Did you face any challenges in particular?
Kay: Production decisions were – and still are – the most challenging aspect of the business. In the quest to find the right manufacturers and suppliers, I have had many doors closed in my face. There were instances where samples were taken and not returned, and others where I received poorly manufactured products.
Fortunately, I eventually found a reliable manufacturer in Singapore with good workmanship and we have been working together for the past nine years.
How do you seek out relevant mentors and people for help?
Kay: My mentor is my father who works in the shipping industry. He taught me about integrity in running a business, about treating the staff well and all the good old-fashioned stuff about running a traditional business.
In 2012, I joined a business networking trip called Spotlight Singapore, and travelled to Bratislava and Prague with a group of business delegates. It was an enriching experience as I learned a lot during my interactions with fellow entrepreneurs about their businesses.
Do you think your gender has played a role in helping you gain an advantage over your male counterparts? Has it been a disadvantage in any way?
Kay: Being a mother of three kids (they are nine, seven and four years old) has definitely made me a better business person. Motherhood entails the same skill-sets required for a level-headed businesswoman, I should think!
A mother with young kids needs to stand her ground and not be moved by antics and whining. She needs to be fair in settling disputes. She needs to be resourceful in the face of limited time and energy. She also needs to be a convincing and strong leader. Most of all, she needs to be assertive with her decisions.
Being in an industry catering to women, I did not have to deal with much discrimination as compared to a male-dominated industry. Having said that, the only form of discrimination I felt must have been in the early years when suppliers and manufacturers could sense my inexperience and talked down to me. But, those were part and parcel of the learning curve – nothing too painful.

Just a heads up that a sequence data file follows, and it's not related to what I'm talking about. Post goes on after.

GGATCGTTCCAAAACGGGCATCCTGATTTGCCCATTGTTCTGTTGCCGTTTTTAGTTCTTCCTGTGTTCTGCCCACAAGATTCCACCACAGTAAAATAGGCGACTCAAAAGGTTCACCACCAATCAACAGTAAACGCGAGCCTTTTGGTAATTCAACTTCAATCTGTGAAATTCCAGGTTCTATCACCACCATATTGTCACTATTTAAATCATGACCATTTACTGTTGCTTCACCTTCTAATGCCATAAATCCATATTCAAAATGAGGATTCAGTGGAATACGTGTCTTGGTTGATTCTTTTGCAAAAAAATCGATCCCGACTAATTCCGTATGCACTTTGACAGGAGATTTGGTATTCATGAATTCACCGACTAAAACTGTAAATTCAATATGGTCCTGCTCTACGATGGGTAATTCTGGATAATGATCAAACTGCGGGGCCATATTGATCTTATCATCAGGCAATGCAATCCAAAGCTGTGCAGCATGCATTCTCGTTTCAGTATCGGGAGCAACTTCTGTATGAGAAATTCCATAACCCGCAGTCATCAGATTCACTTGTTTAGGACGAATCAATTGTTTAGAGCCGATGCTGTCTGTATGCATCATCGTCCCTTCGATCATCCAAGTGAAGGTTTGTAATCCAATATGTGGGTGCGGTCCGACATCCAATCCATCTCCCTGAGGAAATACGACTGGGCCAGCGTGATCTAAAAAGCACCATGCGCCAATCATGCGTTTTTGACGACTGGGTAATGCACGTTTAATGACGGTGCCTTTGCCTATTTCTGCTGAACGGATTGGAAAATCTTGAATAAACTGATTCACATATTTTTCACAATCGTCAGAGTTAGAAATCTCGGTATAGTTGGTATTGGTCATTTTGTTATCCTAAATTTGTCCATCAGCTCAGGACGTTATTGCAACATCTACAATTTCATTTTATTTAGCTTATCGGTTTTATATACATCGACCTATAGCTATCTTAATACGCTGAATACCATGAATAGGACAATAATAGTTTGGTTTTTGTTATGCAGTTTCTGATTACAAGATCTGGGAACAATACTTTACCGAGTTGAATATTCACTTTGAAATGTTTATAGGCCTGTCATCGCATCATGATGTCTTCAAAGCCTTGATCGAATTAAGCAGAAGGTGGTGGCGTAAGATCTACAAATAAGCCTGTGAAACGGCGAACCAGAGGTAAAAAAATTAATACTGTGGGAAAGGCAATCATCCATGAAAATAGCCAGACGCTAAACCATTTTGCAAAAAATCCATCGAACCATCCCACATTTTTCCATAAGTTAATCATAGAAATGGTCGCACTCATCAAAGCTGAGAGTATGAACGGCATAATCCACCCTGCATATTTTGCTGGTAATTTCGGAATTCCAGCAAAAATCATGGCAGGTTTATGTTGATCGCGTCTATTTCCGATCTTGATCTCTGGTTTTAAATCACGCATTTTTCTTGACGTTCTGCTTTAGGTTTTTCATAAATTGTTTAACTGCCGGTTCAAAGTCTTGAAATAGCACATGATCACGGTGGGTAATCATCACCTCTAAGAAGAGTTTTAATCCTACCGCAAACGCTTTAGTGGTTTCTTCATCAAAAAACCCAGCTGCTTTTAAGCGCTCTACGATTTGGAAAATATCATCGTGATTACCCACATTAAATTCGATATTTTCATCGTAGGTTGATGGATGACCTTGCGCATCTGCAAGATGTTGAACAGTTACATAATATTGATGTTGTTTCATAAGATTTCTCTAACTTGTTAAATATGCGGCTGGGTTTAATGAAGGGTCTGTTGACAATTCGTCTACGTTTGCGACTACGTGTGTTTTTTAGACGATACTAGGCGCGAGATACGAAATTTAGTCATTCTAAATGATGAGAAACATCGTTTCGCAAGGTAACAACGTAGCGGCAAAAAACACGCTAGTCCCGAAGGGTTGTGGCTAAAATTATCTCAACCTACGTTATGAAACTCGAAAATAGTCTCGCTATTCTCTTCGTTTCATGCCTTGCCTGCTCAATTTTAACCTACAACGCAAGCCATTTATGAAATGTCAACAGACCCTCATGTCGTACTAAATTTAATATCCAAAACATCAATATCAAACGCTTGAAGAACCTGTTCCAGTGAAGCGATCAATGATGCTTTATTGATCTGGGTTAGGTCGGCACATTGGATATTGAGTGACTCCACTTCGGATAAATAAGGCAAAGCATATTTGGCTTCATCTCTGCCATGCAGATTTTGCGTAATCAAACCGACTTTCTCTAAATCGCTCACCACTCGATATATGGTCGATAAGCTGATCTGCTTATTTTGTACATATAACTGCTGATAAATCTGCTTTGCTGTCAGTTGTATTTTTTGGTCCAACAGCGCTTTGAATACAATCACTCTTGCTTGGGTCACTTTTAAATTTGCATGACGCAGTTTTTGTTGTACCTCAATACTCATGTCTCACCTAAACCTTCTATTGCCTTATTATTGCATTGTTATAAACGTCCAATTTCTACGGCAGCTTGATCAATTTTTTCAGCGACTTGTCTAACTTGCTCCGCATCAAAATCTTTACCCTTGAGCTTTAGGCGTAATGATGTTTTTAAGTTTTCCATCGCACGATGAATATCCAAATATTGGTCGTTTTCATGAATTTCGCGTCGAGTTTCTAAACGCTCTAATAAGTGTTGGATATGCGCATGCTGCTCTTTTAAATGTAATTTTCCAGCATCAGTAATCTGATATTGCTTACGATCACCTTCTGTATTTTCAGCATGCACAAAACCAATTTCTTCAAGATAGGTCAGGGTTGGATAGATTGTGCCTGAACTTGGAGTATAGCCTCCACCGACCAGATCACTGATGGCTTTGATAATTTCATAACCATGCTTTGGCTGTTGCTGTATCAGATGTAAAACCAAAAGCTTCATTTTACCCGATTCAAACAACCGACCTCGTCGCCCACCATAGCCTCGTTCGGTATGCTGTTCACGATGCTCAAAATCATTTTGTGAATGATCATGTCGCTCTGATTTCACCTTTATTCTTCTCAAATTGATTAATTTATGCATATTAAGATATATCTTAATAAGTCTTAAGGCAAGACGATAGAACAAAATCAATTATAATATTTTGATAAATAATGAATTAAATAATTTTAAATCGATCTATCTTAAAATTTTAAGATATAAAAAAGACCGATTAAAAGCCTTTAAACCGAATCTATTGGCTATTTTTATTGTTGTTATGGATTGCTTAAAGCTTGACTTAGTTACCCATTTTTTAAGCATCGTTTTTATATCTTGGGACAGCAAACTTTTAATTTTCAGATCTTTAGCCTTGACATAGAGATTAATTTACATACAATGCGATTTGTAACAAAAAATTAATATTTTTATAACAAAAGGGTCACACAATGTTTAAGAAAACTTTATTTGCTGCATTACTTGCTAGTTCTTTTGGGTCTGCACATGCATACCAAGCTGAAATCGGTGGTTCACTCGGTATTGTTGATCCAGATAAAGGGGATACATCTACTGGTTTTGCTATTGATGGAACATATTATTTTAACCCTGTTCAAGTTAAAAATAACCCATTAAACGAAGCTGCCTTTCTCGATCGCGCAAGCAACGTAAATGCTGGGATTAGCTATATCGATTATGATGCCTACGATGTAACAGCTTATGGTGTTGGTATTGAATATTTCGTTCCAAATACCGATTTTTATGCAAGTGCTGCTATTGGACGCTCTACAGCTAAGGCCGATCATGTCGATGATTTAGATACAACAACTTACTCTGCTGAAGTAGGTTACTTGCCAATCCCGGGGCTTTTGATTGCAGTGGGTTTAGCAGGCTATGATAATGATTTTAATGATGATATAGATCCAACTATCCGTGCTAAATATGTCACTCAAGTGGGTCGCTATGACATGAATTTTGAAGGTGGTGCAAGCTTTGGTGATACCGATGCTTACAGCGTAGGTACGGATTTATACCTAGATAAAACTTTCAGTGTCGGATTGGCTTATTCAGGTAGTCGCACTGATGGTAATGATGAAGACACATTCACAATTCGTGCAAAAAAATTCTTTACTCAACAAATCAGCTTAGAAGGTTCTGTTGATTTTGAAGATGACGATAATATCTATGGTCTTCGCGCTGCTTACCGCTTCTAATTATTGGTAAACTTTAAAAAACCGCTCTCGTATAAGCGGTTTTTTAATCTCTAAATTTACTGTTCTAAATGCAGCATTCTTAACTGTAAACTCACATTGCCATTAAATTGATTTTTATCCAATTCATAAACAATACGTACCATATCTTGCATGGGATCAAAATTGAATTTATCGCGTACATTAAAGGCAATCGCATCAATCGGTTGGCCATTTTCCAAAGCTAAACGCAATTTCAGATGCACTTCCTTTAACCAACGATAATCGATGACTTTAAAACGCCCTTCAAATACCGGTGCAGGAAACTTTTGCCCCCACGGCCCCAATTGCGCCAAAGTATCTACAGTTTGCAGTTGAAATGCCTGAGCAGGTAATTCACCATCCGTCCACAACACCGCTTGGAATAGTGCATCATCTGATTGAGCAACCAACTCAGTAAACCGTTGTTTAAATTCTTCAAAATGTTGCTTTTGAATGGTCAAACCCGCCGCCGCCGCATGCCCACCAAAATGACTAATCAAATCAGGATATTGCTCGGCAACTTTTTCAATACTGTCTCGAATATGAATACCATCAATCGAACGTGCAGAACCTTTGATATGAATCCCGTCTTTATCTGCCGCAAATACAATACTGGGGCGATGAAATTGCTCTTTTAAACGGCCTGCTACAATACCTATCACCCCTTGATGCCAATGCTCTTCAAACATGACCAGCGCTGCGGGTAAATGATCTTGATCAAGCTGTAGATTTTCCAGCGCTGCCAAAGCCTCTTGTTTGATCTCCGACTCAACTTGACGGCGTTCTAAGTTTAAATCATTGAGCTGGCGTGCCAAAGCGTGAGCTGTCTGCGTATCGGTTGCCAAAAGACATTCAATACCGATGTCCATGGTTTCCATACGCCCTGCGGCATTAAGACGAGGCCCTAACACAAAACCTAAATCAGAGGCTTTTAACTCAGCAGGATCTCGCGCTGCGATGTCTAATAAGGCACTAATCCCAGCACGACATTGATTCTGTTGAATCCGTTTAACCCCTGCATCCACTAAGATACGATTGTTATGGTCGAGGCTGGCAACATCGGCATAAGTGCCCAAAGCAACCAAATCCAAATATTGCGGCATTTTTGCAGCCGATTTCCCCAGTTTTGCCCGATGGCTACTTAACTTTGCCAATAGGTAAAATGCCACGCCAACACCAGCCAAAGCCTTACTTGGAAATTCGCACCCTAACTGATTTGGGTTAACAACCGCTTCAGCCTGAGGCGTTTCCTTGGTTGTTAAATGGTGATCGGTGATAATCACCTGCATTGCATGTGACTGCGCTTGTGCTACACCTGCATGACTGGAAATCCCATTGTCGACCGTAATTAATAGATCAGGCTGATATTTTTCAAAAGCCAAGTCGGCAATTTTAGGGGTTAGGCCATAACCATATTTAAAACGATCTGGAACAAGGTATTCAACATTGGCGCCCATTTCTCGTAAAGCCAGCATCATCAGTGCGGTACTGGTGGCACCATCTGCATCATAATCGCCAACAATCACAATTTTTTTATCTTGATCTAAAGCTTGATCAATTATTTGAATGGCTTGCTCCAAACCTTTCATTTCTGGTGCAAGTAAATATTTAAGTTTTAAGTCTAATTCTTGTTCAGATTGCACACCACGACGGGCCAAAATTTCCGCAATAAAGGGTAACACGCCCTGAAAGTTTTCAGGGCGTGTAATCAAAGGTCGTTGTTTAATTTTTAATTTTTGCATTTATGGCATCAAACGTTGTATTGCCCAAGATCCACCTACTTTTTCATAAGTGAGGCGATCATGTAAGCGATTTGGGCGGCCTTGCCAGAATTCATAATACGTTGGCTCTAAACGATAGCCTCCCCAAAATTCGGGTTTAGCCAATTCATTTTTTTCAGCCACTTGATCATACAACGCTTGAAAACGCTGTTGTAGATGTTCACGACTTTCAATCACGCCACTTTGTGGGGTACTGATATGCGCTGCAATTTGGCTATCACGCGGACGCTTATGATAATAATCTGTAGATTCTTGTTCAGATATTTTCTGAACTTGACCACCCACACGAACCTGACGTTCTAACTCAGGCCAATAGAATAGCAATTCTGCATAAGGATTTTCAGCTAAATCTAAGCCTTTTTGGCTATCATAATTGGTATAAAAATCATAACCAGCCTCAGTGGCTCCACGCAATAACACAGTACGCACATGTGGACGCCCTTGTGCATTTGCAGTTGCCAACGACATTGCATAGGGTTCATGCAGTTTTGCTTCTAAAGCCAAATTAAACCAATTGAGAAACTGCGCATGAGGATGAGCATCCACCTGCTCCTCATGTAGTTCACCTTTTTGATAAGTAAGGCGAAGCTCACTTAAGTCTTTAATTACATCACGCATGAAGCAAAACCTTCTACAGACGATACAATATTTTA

In your opinion, what are the necessary skill-sets and attitudes required to succeed in the technology and startup industry?
Kay: It is important to keep the team nimble to adapt to constant changes. While the team is happy with what they are doing right now, they must be ready to pick up a new skill, expand their portfolio, or move in a new direction.
My staff has been always been game to try new things with me. Because of that, Milky Way has been able to grow. This makes me appreciative of my team.
Do you have any advice for fellow female entrepreneurs?
Kay: Let’s celebrate our uniqueness and strengths. Being authentic is important. The people you are dealing with will be able to tell if you are genuine.
How do you strike a balance between work and personal life?
Kay: Throw the ideal of having a balanced work and personal life out of the window, because it is misleading. And if you are a perfectionist, it will frustrate you to no end trying to find that balance.
A more useful way of looking at things is how one manages priorities, and being at peace with the trade-offs. For me, growing the business has been at the expense of my personal time. But it is a choice I happily make.
How do you juggle being a female entrepreneur and a mother? What advice can you give to mums out there?
Kay: It depends on the priorities of the person. If you’ve decided to become your own boss so that you can have more control over time for the sake of your family, then you need to be prepared that there will be times when the business has to take a backseat when family needs arise. And be grateful that you have that control.
See more interviews in our Female Entrepreneurship series:
(Editing by Steven Millward)